5 reasons stocks are set to fall

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(MoneyWatch) Including dividends, the S&P 500 is up more than 115 percent in three years, the strongest bull market since World War II. And although stocks face significant challenges ahead, LPL Financial still expects another year of gains for the market. Just don't be surprised if those gains come with the return of gut-wrenching volatility like we saw last year.

"Already stocks have surged 9 percent this year (through Friday, March 9), within the range of our 8-12 percent return forecast," says Jeffrey Kleintop, LPL's chief market strategist, in a new note to clients. "In the near term, we believe a modest pullback may be in store for the stock market driven by a combination of factors."

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Kleintop highlights five major forces that could cause stocks to fall in the shorter term:

The Worst Earnings Season in Years. Earnings have mattered a lot for the stock market. Since the end of 2008, S&P 500 companies' earnings are up about 50 percent, and the S&P 500 is up about 50 percent. That one-to-one relationship is no coincidence. With such a heavy reliance on earnings growth, stocks are vulnerable to declines with earnings growth now appearing to stall. Earnings growth in the first quarter of 2012 will likely be flat on a year-over-year basis, the worst showing in a year.

High Economic Expectations. The economic surprise index is near prior peaks, suggesting the bar of expectations is high and economic data is much less likely to surprise to the upside and risks disappointing the market. Rising gasoline prices and relatively flat incomes, along with slowing global growth, raise the risks.

Central Banks Stimulus Ending. The Federal Reserve (Fed) and the European Central Bank (ECB) policy actions are coming to an end. The ECB has completed their refinancing operations and the Fed's Operation Twist is set to end in June of this year -- the end of the Fed's former programs QE1 and QE2 prompted market sell-offs in the past two years.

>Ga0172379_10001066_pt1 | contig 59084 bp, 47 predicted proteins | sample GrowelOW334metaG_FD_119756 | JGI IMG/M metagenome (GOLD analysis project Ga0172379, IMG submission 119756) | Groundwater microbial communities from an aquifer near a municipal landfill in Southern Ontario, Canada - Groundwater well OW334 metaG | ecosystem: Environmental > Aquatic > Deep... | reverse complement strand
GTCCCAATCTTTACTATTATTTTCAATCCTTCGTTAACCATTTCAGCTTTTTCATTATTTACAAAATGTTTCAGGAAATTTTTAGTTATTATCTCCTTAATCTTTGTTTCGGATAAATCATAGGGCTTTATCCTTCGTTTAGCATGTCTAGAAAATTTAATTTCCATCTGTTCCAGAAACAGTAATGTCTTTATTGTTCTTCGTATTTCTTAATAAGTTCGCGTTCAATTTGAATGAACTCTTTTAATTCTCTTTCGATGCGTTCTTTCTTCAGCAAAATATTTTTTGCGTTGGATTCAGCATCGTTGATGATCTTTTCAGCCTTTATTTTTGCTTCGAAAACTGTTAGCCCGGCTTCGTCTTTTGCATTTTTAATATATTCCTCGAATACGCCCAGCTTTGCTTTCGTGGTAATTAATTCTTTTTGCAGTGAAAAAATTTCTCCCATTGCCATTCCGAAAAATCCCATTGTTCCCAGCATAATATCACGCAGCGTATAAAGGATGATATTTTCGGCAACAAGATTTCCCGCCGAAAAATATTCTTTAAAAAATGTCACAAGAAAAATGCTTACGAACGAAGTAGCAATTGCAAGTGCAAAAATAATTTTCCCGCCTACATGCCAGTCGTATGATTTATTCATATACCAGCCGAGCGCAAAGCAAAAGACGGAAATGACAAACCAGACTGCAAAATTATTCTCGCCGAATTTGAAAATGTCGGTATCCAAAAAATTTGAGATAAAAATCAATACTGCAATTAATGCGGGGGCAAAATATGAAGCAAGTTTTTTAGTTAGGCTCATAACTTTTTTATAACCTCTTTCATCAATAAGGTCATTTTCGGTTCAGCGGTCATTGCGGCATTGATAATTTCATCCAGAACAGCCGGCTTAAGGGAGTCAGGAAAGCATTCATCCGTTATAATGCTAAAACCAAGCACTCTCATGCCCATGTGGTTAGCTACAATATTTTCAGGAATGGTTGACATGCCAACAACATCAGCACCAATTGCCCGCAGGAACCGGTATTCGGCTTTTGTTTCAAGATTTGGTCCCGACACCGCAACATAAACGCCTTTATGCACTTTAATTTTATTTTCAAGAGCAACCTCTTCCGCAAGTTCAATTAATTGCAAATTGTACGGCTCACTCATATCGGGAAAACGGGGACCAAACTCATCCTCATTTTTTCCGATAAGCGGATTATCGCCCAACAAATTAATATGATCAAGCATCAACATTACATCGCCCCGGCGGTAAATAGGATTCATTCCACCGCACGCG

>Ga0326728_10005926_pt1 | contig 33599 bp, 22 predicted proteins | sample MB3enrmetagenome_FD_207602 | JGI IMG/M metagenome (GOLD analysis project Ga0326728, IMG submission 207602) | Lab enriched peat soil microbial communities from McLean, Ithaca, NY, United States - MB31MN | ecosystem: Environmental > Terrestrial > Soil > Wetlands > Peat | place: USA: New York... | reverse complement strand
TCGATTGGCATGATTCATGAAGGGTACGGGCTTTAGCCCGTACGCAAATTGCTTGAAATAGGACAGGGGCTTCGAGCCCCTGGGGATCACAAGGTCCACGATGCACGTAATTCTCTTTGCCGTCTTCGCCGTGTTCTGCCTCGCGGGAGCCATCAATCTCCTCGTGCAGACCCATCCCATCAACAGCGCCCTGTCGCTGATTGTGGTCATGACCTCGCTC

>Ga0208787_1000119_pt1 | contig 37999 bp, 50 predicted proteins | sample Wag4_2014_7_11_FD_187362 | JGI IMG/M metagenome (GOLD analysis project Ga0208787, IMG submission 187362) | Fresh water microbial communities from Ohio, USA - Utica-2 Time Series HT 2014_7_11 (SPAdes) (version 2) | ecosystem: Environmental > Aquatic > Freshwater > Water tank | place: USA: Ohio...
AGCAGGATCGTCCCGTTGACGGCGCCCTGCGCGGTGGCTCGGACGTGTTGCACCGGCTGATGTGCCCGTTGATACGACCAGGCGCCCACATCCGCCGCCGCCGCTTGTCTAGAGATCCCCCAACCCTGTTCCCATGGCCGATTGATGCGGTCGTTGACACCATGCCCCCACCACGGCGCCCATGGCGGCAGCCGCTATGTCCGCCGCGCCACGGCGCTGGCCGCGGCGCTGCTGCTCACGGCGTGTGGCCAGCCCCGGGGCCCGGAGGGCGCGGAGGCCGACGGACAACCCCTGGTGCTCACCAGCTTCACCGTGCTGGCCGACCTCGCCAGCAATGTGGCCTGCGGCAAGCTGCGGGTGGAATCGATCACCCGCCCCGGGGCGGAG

The Budget Bombshell. The prospects for divided government in 2013 have increased given the latest Senate race polling data. This is critical to the economic outlook. The 2013 budget is already going to have the biggest impact of any budget in decades even if no action is taken in Washington. The fiscal headwind comprised of both tax increases and spending cuts under current policy totals over $500 billion, or 3.5 percent of GDP. The 2013 budget changes, primarily consisting of tax increases, are already in the law and would need to be changed to mitigate or restructure them to be less of an economic drag; if not a return to recession may be looming in 2013.

The Greece Fire. The risk of a grease fire is that it is hard to put out and spreads easily. The market welcomed this week's news of an orderly default for Greece's private debt holders (finding it much more attractive than the alternative). However, Greece is still feeling the heat with new bonds trading at 20 percent, and Portugal stands next in line for a second bailout and a debt restructuring. Portuguese 10-year bonds are trading at about 50 cents on the dollar, reflecting the significant likelihood of default risk having spread beyond Greece. A deepening recession in Europe also raises the risks to investors beyond Europe's borders as demand weakens, affecting both U.S. and emerging market suppliers.

Ultimately, Kleintop expects the market to end the year with gains, helped partly by valuations that are below average. History is also on stocks' side: Since World War II, the average return in the fourth year of a bull market has been 12.7 percent. However, stocks never move in a straight line, and after coming so far, so fast, long-term investors should be prepared to stay frosty in the face of any short-term selloffs.

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    Dan Burrows, a veteran of Aol's DailyFinance, SmartMoney and MarketWatch from Dow Jones, covers the markets and economy with an eye toward investing for the long haul.